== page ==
Over the last 15 years, the island of Lundy has become increasingly associated with important conservation projects, particularly in regards to its biodiversity. At the same time, the island's appeal continues to be channeled through a well-worn discourse of 'untouched', 'unspoiled' islandness – or a generic charm that is popularly attributed to small islands (Grydehoj, 2008). This article shows that this perception is highly misplaced, and fails to take stock of the considerable effort that goes into managing Lundy. If anything, Lundy's growing profile constitutes effective place branding (Anholt, 2008), whereby various stakeholders strive towards a cohesive and coherent strategy. This article considers the history of Lundy as well as decisions made by seminal individuals and organisations, particularly the Landmark Trust, and shows that Lundy's management carefully acknowledges tourism opportunities and environmentalist objectives. The Lundy brand is thus an ideal example of small-island branding in the 21st Century as its marketing both acknowledges and incorporates principles of sustainable development.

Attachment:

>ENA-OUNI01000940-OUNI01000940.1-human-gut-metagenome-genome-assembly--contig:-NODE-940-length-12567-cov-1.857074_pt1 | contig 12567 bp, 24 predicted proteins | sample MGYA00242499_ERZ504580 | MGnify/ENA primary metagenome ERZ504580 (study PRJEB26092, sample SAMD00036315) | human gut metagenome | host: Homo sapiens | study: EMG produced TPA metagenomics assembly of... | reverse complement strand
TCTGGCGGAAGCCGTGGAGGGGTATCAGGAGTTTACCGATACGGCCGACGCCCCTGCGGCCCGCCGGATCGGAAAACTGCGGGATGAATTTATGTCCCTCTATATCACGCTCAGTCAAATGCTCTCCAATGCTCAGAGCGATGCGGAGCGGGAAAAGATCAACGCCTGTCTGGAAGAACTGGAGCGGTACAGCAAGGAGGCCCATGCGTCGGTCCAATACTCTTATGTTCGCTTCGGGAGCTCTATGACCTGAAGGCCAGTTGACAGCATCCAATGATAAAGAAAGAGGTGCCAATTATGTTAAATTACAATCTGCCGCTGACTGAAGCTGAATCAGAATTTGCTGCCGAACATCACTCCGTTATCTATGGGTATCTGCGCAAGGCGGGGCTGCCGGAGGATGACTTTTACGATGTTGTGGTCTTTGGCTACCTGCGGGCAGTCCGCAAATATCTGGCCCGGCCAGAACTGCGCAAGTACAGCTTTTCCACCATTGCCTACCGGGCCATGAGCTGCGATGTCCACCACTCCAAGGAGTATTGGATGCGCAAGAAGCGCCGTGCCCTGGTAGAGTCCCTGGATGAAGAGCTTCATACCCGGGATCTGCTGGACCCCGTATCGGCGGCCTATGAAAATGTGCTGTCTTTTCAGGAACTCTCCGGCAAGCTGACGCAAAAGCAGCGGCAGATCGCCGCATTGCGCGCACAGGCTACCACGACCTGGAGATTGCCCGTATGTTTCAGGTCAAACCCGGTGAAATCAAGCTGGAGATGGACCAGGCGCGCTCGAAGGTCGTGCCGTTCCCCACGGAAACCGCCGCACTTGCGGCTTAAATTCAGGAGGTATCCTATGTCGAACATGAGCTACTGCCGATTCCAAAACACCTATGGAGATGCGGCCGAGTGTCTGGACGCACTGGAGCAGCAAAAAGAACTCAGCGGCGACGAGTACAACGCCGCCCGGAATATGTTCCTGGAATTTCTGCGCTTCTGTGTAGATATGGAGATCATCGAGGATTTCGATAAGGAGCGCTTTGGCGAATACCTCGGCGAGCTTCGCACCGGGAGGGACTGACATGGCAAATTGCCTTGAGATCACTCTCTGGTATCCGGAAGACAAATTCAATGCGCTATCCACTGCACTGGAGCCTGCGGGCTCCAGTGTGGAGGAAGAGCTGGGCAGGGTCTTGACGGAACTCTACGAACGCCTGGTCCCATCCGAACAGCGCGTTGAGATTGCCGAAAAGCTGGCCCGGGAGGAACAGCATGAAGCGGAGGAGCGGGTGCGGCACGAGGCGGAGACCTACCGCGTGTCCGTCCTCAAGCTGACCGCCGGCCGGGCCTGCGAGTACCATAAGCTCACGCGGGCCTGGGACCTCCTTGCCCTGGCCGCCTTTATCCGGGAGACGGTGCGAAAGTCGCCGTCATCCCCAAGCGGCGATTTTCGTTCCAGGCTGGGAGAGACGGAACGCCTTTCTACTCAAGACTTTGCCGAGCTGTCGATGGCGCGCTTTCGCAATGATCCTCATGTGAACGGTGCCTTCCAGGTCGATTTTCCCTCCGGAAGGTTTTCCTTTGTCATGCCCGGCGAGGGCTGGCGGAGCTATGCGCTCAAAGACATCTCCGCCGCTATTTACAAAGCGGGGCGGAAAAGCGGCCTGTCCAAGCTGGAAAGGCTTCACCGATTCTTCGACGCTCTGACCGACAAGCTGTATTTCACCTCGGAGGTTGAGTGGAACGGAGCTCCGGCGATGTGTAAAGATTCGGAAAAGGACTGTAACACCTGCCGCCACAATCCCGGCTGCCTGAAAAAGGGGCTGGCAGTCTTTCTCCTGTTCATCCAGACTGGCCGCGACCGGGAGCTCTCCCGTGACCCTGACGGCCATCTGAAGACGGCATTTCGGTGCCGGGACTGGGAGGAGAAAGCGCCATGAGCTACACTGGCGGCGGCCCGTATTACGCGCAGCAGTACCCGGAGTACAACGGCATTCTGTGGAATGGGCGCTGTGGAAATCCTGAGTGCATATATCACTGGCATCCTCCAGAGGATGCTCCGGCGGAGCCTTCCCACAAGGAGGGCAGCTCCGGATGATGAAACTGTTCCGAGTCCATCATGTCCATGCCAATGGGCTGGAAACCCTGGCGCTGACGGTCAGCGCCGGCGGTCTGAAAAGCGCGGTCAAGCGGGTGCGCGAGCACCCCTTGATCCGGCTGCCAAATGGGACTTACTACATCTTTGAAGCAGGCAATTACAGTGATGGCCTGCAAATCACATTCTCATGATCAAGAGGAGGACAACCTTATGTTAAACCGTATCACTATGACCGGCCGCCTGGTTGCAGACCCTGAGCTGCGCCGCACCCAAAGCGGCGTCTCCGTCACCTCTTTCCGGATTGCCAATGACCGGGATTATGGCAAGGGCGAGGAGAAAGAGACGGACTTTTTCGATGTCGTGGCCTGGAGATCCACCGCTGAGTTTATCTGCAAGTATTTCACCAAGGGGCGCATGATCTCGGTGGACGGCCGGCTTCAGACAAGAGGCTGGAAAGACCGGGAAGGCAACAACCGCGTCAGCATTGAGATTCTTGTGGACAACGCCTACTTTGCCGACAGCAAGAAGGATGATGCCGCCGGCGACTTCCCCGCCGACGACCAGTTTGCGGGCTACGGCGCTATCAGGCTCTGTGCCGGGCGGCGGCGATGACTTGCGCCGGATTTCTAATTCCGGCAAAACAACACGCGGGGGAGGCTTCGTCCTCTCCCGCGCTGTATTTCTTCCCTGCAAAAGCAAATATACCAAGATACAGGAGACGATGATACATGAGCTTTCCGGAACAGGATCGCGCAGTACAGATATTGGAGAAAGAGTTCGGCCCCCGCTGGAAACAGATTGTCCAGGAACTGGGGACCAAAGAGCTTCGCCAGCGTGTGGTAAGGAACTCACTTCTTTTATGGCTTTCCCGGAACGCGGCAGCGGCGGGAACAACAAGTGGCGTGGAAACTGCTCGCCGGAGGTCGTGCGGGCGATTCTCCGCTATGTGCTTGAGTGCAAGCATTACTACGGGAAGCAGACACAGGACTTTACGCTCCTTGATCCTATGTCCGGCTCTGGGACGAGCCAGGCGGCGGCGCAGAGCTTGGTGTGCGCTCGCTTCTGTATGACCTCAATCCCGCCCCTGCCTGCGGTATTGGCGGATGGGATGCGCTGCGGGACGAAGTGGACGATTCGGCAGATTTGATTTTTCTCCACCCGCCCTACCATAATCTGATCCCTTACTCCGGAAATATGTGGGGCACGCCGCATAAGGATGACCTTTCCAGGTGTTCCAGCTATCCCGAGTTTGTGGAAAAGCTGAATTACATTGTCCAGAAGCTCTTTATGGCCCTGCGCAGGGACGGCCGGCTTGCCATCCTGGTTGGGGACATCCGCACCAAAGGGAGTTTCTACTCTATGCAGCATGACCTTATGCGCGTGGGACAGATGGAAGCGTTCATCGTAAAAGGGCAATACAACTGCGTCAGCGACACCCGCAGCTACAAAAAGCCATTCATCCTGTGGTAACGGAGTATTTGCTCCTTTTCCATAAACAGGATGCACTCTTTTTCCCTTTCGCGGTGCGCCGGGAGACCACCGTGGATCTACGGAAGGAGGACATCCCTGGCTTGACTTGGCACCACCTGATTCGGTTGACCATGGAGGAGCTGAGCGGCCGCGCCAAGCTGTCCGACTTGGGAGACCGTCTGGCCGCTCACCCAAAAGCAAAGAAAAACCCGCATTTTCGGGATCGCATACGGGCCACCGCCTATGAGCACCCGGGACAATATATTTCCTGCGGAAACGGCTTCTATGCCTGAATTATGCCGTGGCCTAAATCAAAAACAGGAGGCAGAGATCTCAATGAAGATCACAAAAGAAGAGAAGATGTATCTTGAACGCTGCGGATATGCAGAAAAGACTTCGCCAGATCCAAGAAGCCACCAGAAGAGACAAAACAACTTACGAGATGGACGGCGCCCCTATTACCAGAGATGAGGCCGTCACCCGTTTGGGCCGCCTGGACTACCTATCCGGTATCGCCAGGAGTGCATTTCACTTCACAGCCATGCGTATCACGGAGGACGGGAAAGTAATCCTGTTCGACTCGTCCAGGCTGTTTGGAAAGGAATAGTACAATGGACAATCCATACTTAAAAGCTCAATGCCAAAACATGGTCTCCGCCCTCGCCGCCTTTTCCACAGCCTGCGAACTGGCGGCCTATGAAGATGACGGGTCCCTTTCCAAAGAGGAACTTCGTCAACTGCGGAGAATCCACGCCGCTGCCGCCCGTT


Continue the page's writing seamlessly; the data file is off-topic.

|Number of pages||23|
|Publication status||Published - 2011|
- North Devon